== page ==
Being adaptable requires a certain amount of courage. Adapting often means considering options that might otherwise feel uncomfortable. As a midlife mom, I value financial security. It’s nice to know I can afford food, clothing, and shelter. As a bipolar, I have also learned that the typical 9-5 is not really suited to my unique abilities, so I’ve had to adapt. Through the gift of higher education, I have cultivated a highly valued skill set (teaching, writing, and editing) that allows me to piece together work that is challenging, satisfying, and lucrative. It wasn’t easy getting to this point. I had to struggle with my own discomfort. Unlike a typical 9-5, I have no guaranteed income. Then again, is any income really guaranteed? In order to adapt, I had to let go of my preconceived notions of what life should be in order to accept what it could be. That is how I have come to value difference.

Before my diagnosis, which did not occur until I was 40, I struggled with my difference. Why couldn’t I just be like everyone else? I didn’t realize just how many people where engaged in that same exact struggle.  Difference can leave people feeling vulnerable. Recently, the term snowflake has taken on a derogatory meaning. It implies that individuals who value their uniqueness are fragile and easily destroyed by the heat of adversity, but this is only true if they truly believe someone else has the power to devalue them. Rejection does not diminish the individual being rejected, it limits the reality of the one who is doing the rejecting. When individuals are in confident in their difference, they are not snowflakes, they are diamonds.

Today, my adaptability and unique difference has lead me from the heat of an outdoor café to the breeze of a tropical patio bar where I sip a rum runner and prepare to research, read, and write. Productivity doesn’t need to be painful, and difference doesn’t need to be devastating. Rock on my diamond friends. Show the world what you have to offer.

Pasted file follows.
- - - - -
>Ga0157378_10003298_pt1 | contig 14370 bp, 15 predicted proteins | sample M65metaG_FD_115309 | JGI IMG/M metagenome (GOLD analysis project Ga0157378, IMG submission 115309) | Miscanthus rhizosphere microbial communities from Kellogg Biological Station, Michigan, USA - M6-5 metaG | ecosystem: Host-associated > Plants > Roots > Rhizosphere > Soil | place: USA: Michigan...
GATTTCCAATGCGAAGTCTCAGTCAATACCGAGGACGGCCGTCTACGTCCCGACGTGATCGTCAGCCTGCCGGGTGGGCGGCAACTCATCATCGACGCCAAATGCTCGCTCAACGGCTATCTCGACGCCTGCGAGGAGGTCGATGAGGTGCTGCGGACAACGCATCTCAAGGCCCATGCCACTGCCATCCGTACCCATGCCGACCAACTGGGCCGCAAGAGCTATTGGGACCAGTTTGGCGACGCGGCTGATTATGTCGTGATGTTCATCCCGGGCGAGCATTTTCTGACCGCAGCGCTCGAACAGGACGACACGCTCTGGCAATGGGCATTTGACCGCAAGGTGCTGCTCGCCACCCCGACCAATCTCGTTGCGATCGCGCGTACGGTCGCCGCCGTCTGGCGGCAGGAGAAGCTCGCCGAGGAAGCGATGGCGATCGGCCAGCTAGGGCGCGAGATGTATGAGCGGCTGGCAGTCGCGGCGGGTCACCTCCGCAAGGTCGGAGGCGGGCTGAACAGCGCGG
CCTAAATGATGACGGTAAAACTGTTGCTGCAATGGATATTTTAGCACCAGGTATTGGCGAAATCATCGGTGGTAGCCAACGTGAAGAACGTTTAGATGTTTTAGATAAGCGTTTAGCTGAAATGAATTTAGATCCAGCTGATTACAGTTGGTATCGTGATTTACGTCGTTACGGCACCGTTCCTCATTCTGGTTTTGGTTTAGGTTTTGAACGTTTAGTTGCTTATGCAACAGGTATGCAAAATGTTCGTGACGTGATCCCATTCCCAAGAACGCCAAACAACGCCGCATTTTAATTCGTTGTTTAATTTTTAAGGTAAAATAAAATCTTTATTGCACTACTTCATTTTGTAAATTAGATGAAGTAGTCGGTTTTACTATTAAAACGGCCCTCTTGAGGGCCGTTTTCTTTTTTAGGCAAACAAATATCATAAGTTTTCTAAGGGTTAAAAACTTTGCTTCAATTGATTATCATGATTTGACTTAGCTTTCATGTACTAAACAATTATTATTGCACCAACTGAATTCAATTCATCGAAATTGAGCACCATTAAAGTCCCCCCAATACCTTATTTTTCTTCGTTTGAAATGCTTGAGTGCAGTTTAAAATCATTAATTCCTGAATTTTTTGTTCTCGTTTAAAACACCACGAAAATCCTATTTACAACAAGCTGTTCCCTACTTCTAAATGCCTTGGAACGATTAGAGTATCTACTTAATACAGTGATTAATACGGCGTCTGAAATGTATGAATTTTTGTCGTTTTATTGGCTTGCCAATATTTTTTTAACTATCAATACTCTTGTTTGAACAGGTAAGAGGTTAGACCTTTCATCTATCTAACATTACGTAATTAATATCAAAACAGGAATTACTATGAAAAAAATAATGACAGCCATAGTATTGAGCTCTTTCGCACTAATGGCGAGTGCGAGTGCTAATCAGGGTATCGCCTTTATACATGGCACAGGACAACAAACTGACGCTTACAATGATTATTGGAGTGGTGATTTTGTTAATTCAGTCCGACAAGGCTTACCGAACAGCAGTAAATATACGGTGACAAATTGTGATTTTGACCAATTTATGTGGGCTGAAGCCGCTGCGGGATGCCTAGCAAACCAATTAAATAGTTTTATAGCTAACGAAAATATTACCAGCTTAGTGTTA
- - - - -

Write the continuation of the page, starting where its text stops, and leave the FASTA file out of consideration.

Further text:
Begin Again

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The coffee house music spills out of a speaker behind me as I sip my second cup of American brew. I’ve just made a few notes in my journal, indulging my daily need to drag a pen across paper. The leather-bound book helps me unravel the chaos that is my mind. I’m what some might call a high functioning bi-polar. With daily doses of Risperidone and Citalopram, I set aside the anxiety and depression that would otherwise plague me, allowing me to maintain two jobs, my own business, and motherhood. This post marks my return to personal blogging after a ten-year hiatus.

Long before I became an adjunct faculty member, graduate writing consultant, and independent writing coach, I understood the power of words. My childhood was spent in libraries, a safe harbor in an otherwise unpredictable existence. I loved the quiet, the calm, and the rows and rows of books. I devoured the evidence and the imagination, fact and fiction. The world broadened and deepened with each word, every gentle swoosh of a page sweeping open a new horizon.

I began to mold words of my own, like clay on a potter’s wheel: the self-indulgent poetry of adolescence, the surprise twist of amateur fiction. In college, I learned to craft an academic argument, how to identify and cater to a specific audience, and how to determine which literary form best suited my intended purpose. As a graduate student, I blogged my way through my thesis research, connecting with a community of avid wordsmiths like myself.  Eventually, I discovered that the most important stories were the ones we told ourselves.

Without realizing it, I had stumbled upon narrative therapy, a form of therapy that focuses on how individual experiences are transformed into personal stories, giving life meaning and shaping our identities. According to narrative therapy, it is not the event per se that is significant, but how we perceive it, how we narrate the meaning of that event to ourselves. This is a life changing concept. Once you realize that you control how everything affects you, your reality becomes limitless.

Just as I once blogged my way through the complex literature of my Master’s degree, I will now blog my way through the composite narratives of my mind, exploring and rewriting the stories I tell myself about the world and my place in it. I reach out to connect with a community that values the power of those narratives, our narratives, the pushing, pulling tide of question and comprehension. As we share our stories we challenge each other, console each other, and make sense of our world. We each contribute. This is my story.